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Kyler Murray Knows Winning Helps MVP Talk

Quarterback sees it as 'honor' to be mentioned with Brady, Rodgers

Quarterback Kyler Murray rifles a pass against the Bears during the Cardinals' win in Chicago last weekend.
Quarterback Kyler Murray rifles a pass against the Bears during the Cardinals' win in Chicago last weekend.

Kyler Murray, MVP candidate.

This deep into the season, it isn't hyperbole. Given his team's success – and make no mistake, the MVP's team, at least in the NFL, better have one of the best records – Murray has rightfully been mentioned alongside the Buccaneers' Tom Brady and the Packers' Aaron Rodgers as the top three possibilities with five weeks left in the season.

The Cardinals quarterback, as he did as a rookie being asked about NFL Offensive Rookie of the Year (which he eventually won), points to team success. The team wins, awards come.

That doesn't mean he doesn't appreciate being in the conversation.

"As far as being mentioned with Tom Brady, Aaron Rodgers, those type of guys, those are the guys you look up to, the best to have ever played the game," Murray said Thursday. "It's definitely an honor. Hopefully we can keep playing at a high level."

That Murray, who missed three games with his ankle injury, is still in the debate speaks not only to his excellent season but also the chaotic nature of the NFL season. Early favorites like Rams QB Matthew Stafford and Ravens QB Lamar Jackson have faded.

It's possible the Cards' success without Murray – 2-1 with Colt McCoy at quarterback – hurts Murray's argument, but at the same time, had the Cardinals gone 0-3 in that time frame, the Cards' overall record likely would have torpedoed his chances at this point.

Now he's got a chance to shine on a national stage when the Cardinals host the Rams on "Monday Night Football." A good showing and a win not only clinches a playoff spot for the Cardinals and all but clinch the NFC title, it would also push forward his MVP candidacy.

"He's probably more familiar with that type of scenario than I am," coach Kliff Kingsbury said. "He won the Heisman, he had a huge game against West Virginia on national TV, 500 yards something like that. When you have those moments, it definitely moves the meter."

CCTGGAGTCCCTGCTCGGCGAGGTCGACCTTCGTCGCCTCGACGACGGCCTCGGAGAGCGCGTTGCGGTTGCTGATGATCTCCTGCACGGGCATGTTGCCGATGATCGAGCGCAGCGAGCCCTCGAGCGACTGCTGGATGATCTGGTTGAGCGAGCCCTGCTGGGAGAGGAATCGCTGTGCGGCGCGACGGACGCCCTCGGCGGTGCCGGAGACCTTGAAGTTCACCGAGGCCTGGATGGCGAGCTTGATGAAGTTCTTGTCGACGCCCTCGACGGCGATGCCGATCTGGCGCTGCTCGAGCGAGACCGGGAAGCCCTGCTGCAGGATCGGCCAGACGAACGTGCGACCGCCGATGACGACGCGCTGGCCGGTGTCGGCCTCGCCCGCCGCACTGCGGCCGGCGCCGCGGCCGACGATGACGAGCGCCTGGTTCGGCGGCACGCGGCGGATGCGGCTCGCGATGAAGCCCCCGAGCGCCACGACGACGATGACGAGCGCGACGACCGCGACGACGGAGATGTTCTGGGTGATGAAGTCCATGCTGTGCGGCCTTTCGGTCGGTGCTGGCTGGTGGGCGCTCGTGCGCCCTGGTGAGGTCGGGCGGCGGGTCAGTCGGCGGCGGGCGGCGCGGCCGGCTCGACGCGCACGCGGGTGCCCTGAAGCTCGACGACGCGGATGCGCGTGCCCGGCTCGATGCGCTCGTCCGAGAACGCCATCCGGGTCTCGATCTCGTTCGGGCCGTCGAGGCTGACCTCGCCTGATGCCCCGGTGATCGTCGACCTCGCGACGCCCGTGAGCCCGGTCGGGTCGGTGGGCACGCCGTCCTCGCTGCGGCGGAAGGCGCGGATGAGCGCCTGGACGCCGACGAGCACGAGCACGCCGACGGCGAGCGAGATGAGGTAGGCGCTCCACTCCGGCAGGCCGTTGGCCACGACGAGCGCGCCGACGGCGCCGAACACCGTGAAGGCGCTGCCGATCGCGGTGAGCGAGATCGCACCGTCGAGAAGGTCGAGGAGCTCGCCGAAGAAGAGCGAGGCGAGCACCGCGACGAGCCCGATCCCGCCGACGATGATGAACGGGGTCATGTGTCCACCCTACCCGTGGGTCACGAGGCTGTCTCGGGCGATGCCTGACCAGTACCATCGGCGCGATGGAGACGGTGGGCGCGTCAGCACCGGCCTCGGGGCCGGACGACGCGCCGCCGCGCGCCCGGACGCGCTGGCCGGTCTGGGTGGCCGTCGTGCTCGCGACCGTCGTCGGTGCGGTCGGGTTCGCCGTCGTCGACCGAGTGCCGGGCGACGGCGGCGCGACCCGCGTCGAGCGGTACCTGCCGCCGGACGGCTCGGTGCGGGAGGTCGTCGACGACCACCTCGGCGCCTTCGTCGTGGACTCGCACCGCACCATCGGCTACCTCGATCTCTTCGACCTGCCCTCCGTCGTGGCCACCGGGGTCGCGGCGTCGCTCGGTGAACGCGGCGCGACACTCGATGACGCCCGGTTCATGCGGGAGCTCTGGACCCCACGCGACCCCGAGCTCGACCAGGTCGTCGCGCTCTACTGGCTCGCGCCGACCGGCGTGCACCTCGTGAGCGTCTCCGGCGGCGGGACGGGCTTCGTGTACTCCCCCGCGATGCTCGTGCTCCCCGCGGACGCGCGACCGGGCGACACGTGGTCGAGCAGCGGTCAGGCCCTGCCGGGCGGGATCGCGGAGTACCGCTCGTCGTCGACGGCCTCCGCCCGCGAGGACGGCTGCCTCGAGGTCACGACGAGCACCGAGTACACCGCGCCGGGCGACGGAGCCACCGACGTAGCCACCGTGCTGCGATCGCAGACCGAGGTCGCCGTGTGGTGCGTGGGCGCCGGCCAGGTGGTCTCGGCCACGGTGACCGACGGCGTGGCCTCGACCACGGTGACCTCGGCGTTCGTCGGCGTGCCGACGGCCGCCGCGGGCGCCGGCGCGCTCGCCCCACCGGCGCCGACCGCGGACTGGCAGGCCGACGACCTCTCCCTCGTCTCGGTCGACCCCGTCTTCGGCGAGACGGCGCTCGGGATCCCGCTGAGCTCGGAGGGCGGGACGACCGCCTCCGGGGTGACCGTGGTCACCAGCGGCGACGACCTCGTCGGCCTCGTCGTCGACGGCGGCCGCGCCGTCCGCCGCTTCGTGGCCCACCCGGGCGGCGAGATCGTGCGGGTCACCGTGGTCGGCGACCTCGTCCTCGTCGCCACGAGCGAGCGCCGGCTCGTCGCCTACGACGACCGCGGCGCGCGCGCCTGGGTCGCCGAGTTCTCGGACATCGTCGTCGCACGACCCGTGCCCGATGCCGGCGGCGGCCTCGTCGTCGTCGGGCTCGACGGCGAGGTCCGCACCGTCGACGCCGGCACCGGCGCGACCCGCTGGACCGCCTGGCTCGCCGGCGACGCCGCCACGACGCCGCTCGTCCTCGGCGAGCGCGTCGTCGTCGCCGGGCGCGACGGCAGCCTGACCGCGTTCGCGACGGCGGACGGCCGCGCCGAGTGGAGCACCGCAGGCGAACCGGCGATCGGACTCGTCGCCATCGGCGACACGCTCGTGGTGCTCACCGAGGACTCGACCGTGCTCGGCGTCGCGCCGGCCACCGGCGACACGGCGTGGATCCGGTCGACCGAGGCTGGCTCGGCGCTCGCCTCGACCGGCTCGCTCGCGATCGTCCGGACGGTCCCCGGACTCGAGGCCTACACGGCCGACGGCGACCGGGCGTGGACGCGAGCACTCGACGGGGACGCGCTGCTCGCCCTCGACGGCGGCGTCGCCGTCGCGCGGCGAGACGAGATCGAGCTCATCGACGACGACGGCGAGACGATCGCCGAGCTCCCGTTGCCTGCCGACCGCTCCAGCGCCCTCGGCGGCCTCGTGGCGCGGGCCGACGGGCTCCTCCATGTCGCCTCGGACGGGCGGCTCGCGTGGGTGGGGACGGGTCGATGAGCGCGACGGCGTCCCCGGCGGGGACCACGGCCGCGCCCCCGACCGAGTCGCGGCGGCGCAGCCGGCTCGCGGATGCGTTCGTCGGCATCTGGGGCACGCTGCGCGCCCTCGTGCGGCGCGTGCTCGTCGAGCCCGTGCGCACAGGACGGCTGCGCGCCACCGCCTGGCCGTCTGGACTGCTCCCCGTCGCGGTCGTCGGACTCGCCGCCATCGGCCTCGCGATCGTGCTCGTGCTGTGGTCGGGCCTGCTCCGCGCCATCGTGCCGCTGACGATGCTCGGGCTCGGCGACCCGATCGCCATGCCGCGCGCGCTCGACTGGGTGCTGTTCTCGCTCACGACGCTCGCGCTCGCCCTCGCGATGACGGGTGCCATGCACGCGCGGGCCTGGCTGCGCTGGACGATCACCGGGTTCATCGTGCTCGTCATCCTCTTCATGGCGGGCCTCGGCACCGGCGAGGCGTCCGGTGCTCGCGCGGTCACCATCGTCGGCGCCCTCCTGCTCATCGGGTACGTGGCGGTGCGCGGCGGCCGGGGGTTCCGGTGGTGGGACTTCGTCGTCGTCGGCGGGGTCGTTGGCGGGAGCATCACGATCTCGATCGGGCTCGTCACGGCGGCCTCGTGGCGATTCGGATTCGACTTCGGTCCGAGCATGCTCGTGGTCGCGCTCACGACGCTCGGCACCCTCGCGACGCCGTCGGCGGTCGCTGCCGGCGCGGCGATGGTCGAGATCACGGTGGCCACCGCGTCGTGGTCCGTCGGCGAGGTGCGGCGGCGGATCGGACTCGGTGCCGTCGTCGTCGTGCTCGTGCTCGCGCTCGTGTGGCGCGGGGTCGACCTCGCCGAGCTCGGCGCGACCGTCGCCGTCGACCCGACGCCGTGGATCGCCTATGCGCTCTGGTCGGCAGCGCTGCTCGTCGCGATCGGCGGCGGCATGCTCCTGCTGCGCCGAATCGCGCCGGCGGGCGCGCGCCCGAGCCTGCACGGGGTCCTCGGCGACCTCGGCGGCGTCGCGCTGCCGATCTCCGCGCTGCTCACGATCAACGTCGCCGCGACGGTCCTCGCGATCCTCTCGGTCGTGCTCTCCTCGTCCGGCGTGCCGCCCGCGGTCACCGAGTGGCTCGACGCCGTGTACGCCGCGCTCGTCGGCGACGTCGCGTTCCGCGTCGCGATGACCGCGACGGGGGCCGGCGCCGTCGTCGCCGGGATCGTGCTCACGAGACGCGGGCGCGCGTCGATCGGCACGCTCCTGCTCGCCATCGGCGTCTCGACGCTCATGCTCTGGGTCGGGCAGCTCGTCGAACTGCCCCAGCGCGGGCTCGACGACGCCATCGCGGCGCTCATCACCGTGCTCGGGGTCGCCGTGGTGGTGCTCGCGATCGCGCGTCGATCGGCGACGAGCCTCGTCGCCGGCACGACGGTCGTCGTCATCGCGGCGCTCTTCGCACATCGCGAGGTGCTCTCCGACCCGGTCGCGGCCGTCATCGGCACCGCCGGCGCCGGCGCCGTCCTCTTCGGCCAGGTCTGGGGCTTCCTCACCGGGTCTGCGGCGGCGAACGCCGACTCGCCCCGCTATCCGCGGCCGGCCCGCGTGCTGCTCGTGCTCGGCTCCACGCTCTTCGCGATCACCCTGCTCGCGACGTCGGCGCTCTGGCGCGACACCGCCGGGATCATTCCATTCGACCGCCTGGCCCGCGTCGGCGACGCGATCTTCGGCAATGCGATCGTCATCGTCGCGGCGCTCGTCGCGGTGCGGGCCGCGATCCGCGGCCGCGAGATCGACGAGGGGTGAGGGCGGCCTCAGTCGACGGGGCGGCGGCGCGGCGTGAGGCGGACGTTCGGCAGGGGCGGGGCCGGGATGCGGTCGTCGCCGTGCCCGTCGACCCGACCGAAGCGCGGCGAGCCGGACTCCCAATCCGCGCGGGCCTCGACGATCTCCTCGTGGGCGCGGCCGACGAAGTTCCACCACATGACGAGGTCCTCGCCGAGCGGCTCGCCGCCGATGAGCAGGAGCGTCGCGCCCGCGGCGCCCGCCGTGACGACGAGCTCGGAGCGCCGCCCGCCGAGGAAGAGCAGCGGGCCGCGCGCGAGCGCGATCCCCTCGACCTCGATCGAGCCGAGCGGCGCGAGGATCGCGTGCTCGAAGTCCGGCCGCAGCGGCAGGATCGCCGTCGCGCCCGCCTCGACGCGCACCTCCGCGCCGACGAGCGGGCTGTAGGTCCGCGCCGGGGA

Murray's statistics are quite as gaudy as Brady's or even Rodgers', thanks to the missing time and even last week, when the wind and rain limited Murray to 15 pass attempts.

But he's been careful with the football, and he brings with him the element Brady and Rodgers don't really have, which is major damage running the ball – even if Murray's rushing numbers are way down this season as they've leaned more on running backs.

"Since he's been here all he's done is gotten us better as a team and led the way," wide receiver Christian Kirk said of his QB. "In this third year he's truly maturing and playing at the level we all know he's capable of playing. Impact on the game, efficient with it, not turning it over and still be explosive with his arm and his legs, he's just the total package and viable for that (MVP) honor."

Murray has already tied Hall of Famer Kurt Warner for most games with a passing rating of at least 120 in a game – five – this year and still has five chances to break it. He became the fourth-youngest player ever to pass for 10,000 yards in a career, and leads the NFL in passer rating at 112.1.

(Rodgers is fourth at 105.5; Brady fifth at 104.0).

Murray also has six games this season completing at least 70 percent of his passes, and his 15 in his career already has tied Warner for most in Cardinals' history.

That's one of the stats of which Murray is most proud, because it means progress is being made – and admitted he learned the "magnitude" of checking he ball down on the pro level and getting completions when he can.

"As an offense, that keeps us on the field, and it means we doing something good," Murray said.

Because his raw statistical totals are down a bit because of the missed time, Murray might actually have moved into an underrated status – the latest Pro Bowl vote has Murray ninth in the NFL and sixth among NFC signal-callers. With two of the next three games on national TV (including Christmas night against the Colts), "he'll get a chance to show if he is," Kingsbury said.

Murray seems happy with where his play is right now. Whether that wins him an MVP seems moot at the moment, given the team's collective goal. Murray knows his play is at the heart of that potential success.

"Every player wants to do things as quick as possible, some have success earlier than others," Murray said. "It's different for every person. For me, I'd love to get better each and every year. That's the goal, each and every day, each and every game.

"I think we're on that track."

Images from Thursday's practice in Tempe.